New and additional delays in completing ground-mounted solar farms has necessitated further adjustments by NPD Solarbuzz to the 2014 calendar year estimates for UK solar PV deployment levels.

The latest weekly analysis on UK deployment levels are showing a slower than expected year-end contribution from large-scale solar farms. This is resulting in the latest annual forecast level to be pegged back even more, to the 2.2-2.3GW level; levels that we were originally forecasting at the end of 2013.

This blog reviews the reasons for the latest changes, and highlights the consequences on suppliers of components that had been expecting a large uptick in the final quarter, ahead of the final push leading up to 31 March 2015.

Tracking the annual highs and lows

After the blistering GW-plus deployment in Q1 2014, and in full expectation of a stable RO scheme that was absent of policy changes, the forecasts for the UK back in March were upgraded to levels in excess of 2.5GW. At the time, this appeared broadly accepted by most of the major suppliers and developers. Indeed, some of the key suppliers even went on the record back in April citing the possibility of 2014 calendar year deployment topping the 3GW level: a figure that now appears to be way too ambitious as the year comes to a close.

This all changed in May/June 2014, because uncertainty was introduced to the industry after DECC’s RO change announcement. The uncertainty caused a change in strategy by greenfield developers and those project developers that were intending to subcontract EPCs, for subsequent hold or flip enactment.

Having to work out CfDs, what the grace period conditions were going to be, and whether sub-5MW ground-mount sites would survive the post 31 March 2015 deadline, had the effect of slowing down activity on the ground.

The summer months became re-strategising months, although ground-mount deployment far from halted. It just didn’t progress at the rates that would have occurred had there not been so many issues introduced by the May 2014 DECC announcement.

So, by the end of the summer (in fact up to a few weeks ago), the prevailing wisdom was of a 2014 calendar year market in the UK at around 2.4-2.5GW. This, however, still assumed that the inevitable build-out up to 31 March 2015 was going to start in anger from about September 2014 onwards. While ground-breaking has started, site completion has not.

While there are hundreds of megawatts now ‘under construction’, only a small part of this is going to be completed before 31 December 2014. Rather, January and February is going to be the time period when many of the current sites are completed and energised. For many key suppliers (of modules and inverters), this will represent site delivery. Final energising may then be at the mercy of the DNOs and their availability. Miss your time slot and the consequences could be terminal, with site acquisition clauses kicking in as investors miss portfolio additions on 1 April 2015.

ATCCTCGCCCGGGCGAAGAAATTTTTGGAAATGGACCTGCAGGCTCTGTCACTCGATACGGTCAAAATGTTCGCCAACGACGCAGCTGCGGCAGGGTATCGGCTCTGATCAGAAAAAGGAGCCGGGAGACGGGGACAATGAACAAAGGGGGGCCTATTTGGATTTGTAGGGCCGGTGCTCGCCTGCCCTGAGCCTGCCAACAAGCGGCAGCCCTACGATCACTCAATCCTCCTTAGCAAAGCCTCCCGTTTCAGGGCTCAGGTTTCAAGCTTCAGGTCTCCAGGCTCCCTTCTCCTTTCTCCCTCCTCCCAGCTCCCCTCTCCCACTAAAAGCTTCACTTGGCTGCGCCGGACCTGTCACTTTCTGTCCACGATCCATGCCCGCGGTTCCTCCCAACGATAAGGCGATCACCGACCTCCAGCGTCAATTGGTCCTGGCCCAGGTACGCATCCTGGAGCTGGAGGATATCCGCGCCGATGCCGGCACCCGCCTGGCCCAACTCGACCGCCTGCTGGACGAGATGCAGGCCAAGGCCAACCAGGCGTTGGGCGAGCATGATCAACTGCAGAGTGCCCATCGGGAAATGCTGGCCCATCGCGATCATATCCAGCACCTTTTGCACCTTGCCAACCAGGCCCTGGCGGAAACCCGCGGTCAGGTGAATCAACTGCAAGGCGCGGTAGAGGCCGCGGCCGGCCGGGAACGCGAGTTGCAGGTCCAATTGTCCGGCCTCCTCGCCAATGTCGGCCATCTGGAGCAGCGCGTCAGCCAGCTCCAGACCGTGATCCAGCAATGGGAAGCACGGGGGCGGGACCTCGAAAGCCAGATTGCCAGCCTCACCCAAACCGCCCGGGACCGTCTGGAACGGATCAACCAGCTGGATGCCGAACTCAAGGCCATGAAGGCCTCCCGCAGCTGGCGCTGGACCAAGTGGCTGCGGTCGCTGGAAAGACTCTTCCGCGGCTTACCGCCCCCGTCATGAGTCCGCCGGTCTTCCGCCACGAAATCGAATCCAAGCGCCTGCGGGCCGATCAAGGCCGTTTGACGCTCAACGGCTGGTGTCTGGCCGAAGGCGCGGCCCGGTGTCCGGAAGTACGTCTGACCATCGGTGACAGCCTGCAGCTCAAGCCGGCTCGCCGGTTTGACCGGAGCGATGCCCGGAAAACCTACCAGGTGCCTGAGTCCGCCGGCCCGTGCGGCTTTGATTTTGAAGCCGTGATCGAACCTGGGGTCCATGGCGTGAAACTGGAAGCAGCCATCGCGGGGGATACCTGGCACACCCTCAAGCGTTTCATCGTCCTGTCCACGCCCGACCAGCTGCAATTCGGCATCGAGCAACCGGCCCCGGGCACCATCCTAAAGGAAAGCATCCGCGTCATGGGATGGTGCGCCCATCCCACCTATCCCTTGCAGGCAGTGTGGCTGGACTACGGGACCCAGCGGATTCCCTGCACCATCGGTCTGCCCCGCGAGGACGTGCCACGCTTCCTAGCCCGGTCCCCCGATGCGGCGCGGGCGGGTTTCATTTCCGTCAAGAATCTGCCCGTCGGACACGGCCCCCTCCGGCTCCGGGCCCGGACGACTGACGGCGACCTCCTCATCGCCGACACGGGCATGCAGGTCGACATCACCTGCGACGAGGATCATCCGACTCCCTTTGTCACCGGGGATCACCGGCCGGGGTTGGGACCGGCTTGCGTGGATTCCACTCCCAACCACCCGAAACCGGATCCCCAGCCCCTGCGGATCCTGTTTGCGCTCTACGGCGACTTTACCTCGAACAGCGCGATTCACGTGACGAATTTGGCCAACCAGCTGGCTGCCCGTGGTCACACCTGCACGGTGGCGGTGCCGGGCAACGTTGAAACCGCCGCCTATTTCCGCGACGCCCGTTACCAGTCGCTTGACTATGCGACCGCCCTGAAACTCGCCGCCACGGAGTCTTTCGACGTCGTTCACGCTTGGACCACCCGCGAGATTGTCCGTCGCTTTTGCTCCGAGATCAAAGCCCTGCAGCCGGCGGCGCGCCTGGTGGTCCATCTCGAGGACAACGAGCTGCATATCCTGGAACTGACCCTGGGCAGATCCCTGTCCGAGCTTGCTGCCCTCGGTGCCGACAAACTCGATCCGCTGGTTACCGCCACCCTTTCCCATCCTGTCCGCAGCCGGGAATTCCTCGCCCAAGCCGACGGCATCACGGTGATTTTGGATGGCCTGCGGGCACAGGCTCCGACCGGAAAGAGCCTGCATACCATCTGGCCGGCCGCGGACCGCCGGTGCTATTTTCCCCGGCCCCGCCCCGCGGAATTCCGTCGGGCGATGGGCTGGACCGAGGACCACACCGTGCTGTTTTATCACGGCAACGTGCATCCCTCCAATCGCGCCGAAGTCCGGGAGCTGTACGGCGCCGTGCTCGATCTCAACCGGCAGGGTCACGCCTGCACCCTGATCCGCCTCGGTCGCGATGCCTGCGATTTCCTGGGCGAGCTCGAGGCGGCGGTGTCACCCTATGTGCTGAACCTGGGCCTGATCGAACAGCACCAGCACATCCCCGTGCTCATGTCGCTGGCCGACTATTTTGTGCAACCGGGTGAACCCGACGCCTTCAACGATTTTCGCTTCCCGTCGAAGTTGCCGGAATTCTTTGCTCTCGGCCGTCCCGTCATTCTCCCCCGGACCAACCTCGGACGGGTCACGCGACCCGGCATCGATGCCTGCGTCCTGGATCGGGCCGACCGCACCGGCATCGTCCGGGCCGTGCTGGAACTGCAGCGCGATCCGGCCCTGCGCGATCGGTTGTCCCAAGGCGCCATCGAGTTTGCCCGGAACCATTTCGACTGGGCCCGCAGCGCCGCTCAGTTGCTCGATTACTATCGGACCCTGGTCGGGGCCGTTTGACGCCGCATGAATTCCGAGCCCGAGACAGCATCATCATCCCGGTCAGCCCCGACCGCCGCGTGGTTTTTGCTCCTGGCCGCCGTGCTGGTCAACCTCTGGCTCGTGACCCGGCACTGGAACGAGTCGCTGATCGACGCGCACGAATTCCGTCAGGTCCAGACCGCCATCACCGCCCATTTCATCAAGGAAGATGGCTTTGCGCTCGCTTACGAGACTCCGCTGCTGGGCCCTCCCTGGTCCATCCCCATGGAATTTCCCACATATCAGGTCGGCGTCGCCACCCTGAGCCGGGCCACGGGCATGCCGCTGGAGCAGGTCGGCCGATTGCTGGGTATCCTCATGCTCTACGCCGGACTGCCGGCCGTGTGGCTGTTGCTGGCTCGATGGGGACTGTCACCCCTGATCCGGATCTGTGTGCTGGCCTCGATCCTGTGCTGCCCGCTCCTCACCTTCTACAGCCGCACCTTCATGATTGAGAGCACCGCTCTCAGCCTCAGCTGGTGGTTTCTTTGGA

The net outcome of all this is that full year UK solar PV deployment is (as of the start of November 2014) looking like coming in at the 2.2-2.3GW level. It is unlikely annual demand will dip too much below 2.2GW because just last week, the annual figure passed through the 2GW level.

But with under two months left to go, and with no fundamental problem in completion dates slipping into January 2015 for RO system accreditation, the upside potential is greatly reduced. The prospects also of any massive uptick in small-scale FiT deployment before 1 January 2015 are also not being predicted by most of the residential installer base. And, as is still the norm, the commercial rooftop is not really going to feature in the equation too much, other than a small handful of sites that exceed a few hundred kWs.

Figure 1: Changes in forecasts for 2014 UK solar PV deployment by NPD Solarbuzz, made at different points across the year. Expectations of a year-end rush in ground-mount installs under 1.4 ROCs has not materialised, pulling final year forecasts back to the 2.2-2.3GW mark. Source: NPD Solarbuzz, 3 November 2014.

Component suppliers take the real hit

Whether a site gets completed in December 2014 or January 2015 is not necessarily critical for investors. But for module and inverter suppliers, or EPCs deciding on subcontracted headcount, it’s a massive issue.

During the autumn period, some component suppliers kicked off aggressive shipments into the UK, in expectation of the 1.4 ROC build phase getting into full swing during September/October 2014. Some held fire, in part due to corporate HQ caution that shipments needed to be site-specific, not simply to sit in warehouses in the hope of pulldown.

The result will certainly be (greater than expected) UK-held inventory on 31 December 2014, with revenue recognition sitting on the books at corporate at calendar year end (for many fiscal year end also). As many of the public-listed module suppliers cite strong Q4’14 shipments to the UK, it should be noted that a large part of this is not going to hit site delivery (and associated revenue recognition criteria) until 2015.

Expected 2014 closure stats

As shown in the above figure, assuming final deployment in 2014 comes in at the central point of the 2.2-2.3GW range, the wise money is now on the calendar year closing at 2.25GW, with the upside/downside changes across the year a consequence of the ground-mount build uncertainties.

As such, it is probably just about the point where the 2015 forecasts can start. Anyone expecting a flat-line in 2015 forecasting across the next 12 months is likely to be disappointed however. In fact, the variables that will drive new capacity in the UK next year are only more challenging to fully come to terms with, with CfD, grace-period and sub-5MW allocations beyond 31 March 2015 all hanging precariously in the balance today, just six months ahead of a general election.